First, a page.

Altogether, from D:

    …to G:

    …to C:

    …produces the 2-5-1 chord progression – one of the most important chord progression in jazz and popular music styles.

    In the key of C major:

    …here are the chords of the 2-5-1 chord progression…

    Chord 2:

    …the D minor seventh chord.

    Chord 5:

    …the G dominant seventh chord.

    Chord 1:

    …the C major seventh chord.

    There are three chord qualities in the 2-5-1 chord progression to the major key, the major, minor, and dominant chord qualities and this makes them important once again.

    Final Words

    Although this doesn’t mean that you shouldn’t learn other chord qualities, but the major, minor, and dominant chords are three important chord qualities that every pianist should be serious about learning.

    Major and minor chords are common chords because they are the primary chords in the major and minor keys. If you don’t mind, kindly check this lesson on Keyboard Harmony 101: The Fundamental Precepts Of Harmony, where we covered the importance and application of primary chords in the major key.

    If you desire to learn more about major, minor, and dominant chord qualities, join our free 16 week chord revival program.

    Thanks for your time and see you in another lesson.

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    Hello, I'm Chuku Onyemachi (aka - "Dr. Pokey") - a musicologist, pianist, author, clinician and Nigerian. Inspired by my role model Jermaine Griggs, I started teaching musicians in my neighborhood in April 2005. Today, I'm privileged to work as a music consultant and content creator with HearandPlay Music Group sharing my wealth of knowledge with thousands of musicians across the world.

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    { 10 comments… read them below or add one }

    1 David Aldolf

    Thanks a lot for the lessons

    Reply

    2 Obinna P. Nnadi

    All I can say here is; all I have ever learned, known musically and otherwise, is GOD using Jermaine Griggs and hearandplay.com alone and I mean just Alone.

    Thank You JG my great Mentor!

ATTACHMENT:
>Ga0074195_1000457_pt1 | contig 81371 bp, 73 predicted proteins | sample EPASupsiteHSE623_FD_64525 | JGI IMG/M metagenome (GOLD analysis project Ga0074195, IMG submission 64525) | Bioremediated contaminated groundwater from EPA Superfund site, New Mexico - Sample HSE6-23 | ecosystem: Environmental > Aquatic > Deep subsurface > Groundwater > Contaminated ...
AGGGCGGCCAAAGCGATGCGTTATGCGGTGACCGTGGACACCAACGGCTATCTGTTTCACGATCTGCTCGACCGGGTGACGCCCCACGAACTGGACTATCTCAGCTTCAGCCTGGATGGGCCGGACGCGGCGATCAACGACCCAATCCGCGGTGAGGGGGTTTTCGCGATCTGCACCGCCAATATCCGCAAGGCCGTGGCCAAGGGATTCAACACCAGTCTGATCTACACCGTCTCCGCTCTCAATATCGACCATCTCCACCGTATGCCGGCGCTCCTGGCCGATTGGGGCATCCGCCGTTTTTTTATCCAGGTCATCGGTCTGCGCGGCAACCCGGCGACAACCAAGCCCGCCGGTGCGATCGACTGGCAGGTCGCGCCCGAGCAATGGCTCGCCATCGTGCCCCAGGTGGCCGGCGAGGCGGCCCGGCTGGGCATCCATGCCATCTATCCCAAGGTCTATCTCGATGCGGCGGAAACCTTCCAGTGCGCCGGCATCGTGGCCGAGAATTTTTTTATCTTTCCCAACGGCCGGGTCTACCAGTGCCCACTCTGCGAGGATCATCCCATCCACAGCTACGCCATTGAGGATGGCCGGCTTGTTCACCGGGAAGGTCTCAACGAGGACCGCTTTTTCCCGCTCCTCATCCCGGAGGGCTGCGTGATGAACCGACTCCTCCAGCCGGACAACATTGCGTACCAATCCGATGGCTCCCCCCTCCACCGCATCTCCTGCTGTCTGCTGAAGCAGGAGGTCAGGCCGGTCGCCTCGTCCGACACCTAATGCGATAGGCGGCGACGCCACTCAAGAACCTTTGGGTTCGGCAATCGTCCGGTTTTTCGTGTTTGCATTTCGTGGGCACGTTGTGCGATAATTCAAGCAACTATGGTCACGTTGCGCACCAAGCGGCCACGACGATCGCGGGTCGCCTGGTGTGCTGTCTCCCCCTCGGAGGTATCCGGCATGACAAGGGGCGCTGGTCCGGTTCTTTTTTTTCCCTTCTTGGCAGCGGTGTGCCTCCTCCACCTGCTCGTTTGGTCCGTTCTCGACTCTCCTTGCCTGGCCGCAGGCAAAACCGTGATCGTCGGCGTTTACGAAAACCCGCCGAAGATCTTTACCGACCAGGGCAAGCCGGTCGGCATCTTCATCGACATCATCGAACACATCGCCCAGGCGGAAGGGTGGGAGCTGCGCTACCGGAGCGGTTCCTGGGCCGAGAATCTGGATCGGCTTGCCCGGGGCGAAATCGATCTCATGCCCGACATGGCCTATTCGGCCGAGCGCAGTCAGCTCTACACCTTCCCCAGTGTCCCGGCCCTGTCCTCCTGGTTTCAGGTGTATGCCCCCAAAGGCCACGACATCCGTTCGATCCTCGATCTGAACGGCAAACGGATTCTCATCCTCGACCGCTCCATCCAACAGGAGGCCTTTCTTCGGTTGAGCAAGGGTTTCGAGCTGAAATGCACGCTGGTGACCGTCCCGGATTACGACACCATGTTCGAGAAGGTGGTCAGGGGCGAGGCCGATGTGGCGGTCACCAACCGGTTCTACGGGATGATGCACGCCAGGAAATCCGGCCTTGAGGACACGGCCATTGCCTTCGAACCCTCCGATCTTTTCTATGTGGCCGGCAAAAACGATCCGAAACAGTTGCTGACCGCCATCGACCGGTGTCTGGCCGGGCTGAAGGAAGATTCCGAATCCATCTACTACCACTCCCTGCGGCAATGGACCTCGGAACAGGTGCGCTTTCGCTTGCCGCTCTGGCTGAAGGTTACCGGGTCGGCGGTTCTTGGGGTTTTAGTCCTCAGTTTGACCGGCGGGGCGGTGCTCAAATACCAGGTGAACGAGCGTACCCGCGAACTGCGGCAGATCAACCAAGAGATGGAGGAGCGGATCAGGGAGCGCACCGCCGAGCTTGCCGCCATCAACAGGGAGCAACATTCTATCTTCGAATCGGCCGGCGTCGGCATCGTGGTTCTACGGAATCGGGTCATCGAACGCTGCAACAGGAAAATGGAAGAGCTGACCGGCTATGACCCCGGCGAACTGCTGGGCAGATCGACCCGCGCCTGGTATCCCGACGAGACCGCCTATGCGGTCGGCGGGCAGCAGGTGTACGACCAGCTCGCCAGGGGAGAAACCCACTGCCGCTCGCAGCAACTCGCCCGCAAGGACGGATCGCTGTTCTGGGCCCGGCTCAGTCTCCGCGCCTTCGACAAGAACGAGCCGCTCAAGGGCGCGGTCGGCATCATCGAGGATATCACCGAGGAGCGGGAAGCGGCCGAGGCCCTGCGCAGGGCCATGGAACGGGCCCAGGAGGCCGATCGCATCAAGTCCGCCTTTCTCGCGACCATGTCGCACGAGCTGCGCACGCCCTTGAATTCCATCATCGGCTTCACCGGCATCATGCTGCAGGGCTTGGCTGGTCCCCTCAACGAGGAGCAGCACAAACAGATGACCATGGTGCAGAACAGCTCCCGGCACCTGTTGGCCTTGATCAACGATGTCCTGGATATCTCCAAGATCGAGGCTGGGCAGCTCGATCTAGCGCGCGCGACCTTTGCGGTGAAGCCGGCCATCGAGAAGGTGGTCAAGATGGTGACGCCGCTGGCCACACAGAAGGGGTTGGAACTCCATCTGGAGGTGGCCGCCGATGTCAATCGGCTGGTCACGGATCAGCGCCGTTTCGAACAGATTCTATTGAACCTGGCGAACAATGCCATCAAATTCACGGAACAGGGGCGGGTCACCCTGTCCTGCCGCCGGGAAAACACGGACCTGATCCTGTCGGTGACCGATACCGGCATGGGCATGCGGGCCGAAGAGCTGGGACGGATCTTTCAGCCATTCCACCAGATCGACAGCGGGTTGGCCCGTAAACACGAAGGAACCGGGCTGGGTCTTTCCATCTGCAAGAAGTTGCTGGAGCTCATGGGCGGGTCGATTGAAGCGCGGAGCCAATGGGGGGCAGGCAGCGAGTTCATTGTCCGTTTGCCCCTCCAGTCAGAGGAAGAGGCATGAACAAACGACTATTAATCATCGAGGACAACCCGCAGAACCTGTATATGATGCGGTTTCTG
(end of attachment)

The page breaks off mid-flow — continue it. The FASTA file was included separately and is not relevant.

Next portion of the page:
Reply

    3 Aisha

    Thanks for a great lesson! It might be a little hard for a beginner but anyone with a little bit of theory should get it. Well keep on keepin’on!

    Reply

    4 Sheila Mukarye

    Hi thanks for the help. I have a question though, why do you mostly refer to the 2-5-1 progression in the sevenths when u give an example? Is it mandatory to play it in sevenths or I can do triads. Why the sevenths? Thanks.

    Reply

    5 Kim Beers

    You are a dedicated teacher and you have inspired me not to give up learning how to play music by ear (I am a classical pianist.) Thank you, Jermaine.

    Reply

    6 David

    This team is diong great stuff ! I truly ,truly appreciate , pls don’t relent at all in ensuring that u keep up with the business impacting lives with piano lessons , personal i’m trilled.

    Reply

    7 Chuku Onyemachi

    Indeed David! Special thanks to Jermaine Griggs, the president and founder of HearandPlay Music Group

    Reply

    8 Fashio

    this learson has ben a great surcces to me, generally hearandplay.com thanks a lot to JG.

    Reply

    9 Cornelia S Mathis

    The lesson was good for me I enjoyed and I learn something .

    Reply

    10 Andre

    It is this type of lesson that should be thought first along with scales. I believe this would help all musicians that really wants to learn would understand how cords work. Thanks for the lesson.

    Reply